Our research group works on various computer security problems, particularly focusing on software security and systems security areas.

The followings introduce our major research areas:

Confidential Computing

With the advent of AI, ML, and Big Data, the data computation is probably the most important task in modern computing systems. In this sense, confidential computing techniques ensure confidentiality and integrity guarantees while performing the data computation, which is already shipped with commodity CPUs (e.g., Intel SGX and AMD SEV) and serviced by major clouds (e.g., Microsoft Azure and Google Cloud). Our research focuses on providing secure computing environments for the confidential computing or developing new security applications leveraging confidential computing techniques.

Chancel [NDSS 21] develops a two-way sandbox for application enclaves in Intel SGX. It designs per-thread software-fault isolation technique to ensure that all the out-going data from the enclave is encrypted.
BlackMirror [CCS 20] prevents gaming wall hacks, a game hacking technique in online games. Using Intel SGX, it constructs a blackbox for a game client such that there's no way that the game cheating engine sees the gaming memory.
Trustore [CCS 20] implements FPGA-based secure storage for TEEs. Since Trustore's secure storage is completely isolated from other computing components and thus imposes no hardware resouce sharing, it is secure against timing side-channel attacks.
Obfuscuro [NDSS 19] enables generic oblivious execution for applications running on Intel SGX. It ensures that all control- and data-flows of an application are performed through ORAM such that the target application is secure from side-channel attacks.

Vulnerability Finding

This area aims at automatically finding vulnerabilities in various software or system products. We leverage various analysis techniques to identify previously unknown vulnerabilities, ranging from fuzzing and symbolic execution to static analysis, which identified numerous vulnerabilities from popular products—including Linux, Windows, Mac OS X, QEMU, Chrome, Firefox, RISC-V, etc.

CAFL [USENIX Sec 21] presents a constraint-guided fuzzing technique, which guides the fuzzing exploration towards a set of control- and data-constraints. Automatically generating such constraints based on either crash dumps or code patches, we showcase how CAFL can be used for crash reproduction and PoC exploit generation.
CrFuzz [FSE 20] is a fuzzer to discover bugs in user applications. It features a clustering analysis to automatically predict if a newly given input would be accepted. CrFuzz discovered 277 previously unknown vulnerabilities, which includes popular target applications such as FFMpeg, ImageMagick, and Graphicsmagick.
HFL [NDSS 20] is a kernel hybrid-fuzzer, performing both symbolic execution and traditional fuzzing. It features tailored fuzzing techniques to specifically address challenges in fuzzing the kernel---such as converting indirect control transfers to direct transfers, inferring system call sequence, and identifying nested argument types. HFL discoverd 24 new vulnerabilities in the Linux kernel.
Razzer [SP 19] is a fuzzer designed to detect race condition vulnerabilities in the Linux kernel. Using the static analysis, Razzer guides the fuzz testing towards potential data race spots, and tames non-deterministic nature of race bugs to be deterministic to better identify the race bug. Razzer discovered 30 new race vulnerabilities in the Linux kernel.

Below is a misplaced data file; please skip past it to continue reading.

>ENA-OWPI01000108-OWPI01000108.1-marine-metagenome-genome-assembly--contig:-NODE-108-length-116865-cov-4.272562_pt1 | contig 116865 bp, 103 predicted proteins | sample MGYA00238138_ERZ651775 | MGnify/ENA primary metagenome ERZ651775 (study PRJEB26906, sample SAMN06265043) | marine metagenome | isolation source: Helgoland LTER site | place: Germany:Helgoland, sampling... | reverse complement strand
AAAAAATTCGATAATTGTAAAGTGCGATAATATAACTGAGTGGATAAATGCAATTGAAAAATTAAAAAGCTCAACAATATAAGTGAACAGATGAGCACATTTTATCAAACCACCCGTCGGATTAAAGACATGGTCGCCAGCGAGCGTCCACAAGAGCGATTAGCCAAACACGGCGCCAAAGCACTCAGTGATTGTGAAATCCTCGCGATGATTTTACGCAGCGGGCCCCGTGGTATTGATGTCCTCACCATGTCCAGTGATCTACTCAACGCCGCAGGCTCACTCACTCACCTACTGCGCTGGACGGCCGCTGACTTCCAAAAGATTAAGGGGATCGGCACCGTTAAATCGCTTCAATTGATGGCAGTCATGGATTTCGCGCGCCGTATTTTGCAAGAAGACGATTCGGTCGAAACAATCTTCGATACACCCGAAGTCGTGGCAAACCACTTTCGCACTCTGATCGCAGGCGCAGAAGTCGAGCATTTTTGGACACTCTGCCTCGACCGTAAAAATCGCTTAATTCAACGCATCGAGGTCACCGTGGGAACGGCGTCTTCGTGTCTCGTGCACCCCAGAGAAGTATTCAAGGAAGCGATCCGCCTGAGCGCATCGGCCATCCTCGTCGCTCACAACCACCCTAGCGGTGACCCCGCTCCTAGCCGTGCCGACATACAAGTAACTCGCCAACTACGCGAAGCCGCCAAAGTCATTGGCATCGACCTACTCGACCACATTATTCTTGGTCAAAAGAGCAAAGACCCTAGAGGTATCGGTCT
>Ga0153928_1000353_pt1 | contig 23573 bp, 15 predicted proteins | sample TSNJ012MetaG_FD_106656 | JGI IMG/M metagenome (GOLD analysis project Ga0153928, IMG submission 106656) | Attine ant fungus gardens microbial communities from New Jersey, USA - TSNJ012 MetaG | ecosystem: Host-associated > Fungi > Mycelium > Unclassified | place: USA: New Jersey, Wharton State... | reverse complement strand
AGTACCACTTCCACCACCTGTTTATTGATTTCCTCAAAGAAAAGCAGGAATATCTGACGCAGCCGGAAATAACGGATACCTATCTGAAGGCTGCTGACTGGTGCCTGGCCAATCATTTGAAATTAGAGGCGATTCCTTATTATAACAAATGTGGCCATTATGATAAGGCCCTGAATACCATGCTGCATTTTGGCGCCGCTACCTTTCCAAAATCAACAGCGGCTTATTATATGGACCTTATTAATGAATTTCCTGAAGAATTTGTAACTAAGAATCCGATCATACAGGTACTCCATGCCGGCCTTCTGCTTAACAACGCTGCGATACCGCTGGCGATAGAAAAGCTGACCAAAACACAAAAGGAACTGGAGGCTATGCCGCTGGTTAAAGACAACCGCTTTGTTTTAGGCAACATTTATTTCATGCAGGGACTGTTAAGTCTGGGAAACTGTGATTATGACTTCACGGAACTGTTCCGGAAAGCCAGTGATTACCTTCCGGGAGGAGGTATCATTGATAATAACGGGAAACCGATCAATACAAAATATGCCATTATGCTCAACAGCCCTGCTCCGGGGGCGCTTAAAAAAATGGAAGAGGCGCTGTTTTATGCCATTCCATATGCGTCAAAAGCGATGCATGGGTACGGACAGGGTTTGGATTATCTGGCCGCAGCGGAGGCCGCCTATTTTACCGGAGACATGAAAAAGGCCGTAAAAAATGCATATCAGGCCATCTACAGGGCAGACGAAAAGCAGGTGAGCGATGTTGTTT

Attack (Hacking)

Computer systems keep evloving, so attacking techniques against computer systems keep evloving as well. Clearly understanding the new and emerging attack techniques are important to computer systems, because one can develop mitigation techniques against such a newly learned attack vector. More critically, this provides a key insight into how our computer systems of today (as well as future) should be designed and implemented in responses to the emerging attack vectors.

ExpRace [USENIX Sec 21] proposes a new exploitation technique for kernel data races. In order to tame the non-deterministic nature of race issues, ExpRace carefully raises interrupt events through various kernel mechanisms such as reschedule IPI, TLB shootdown IPI, membarrier IPI, and hardware interrupts. ExpRace was able to exploit 10 real-world kernel race vulnerabilities within 10 to 118 seconds, all of which were not possible to exploit without ExpRace.


In order to fully compromise a system, attackers will have to perform certain behaviors against a victim system. As such, this research area aims at learning such abnormal attacking behaviors and thus nullifying the attacks, thereby protecting the system from being compromised.

Kard [ASPLOS 21] dynamically detects data races caused by inconsistent lock usage. Kard leverages commodity per-thread memory protection, Intel Memory Protection Keys (MPK), so as to ensure that a shared object is only accessible to a single thread in its ciritical section.
CaVer [USENIX Sec 15] is a runtime bad-casting detection tool for C++ programs. It performs program instrumentation at compile time and traces the runtime type inforamtion. We applied CaVer to large-scale software including Chrome and Firefox browsers to stop bad-casting or type-confusion vulnerabilities.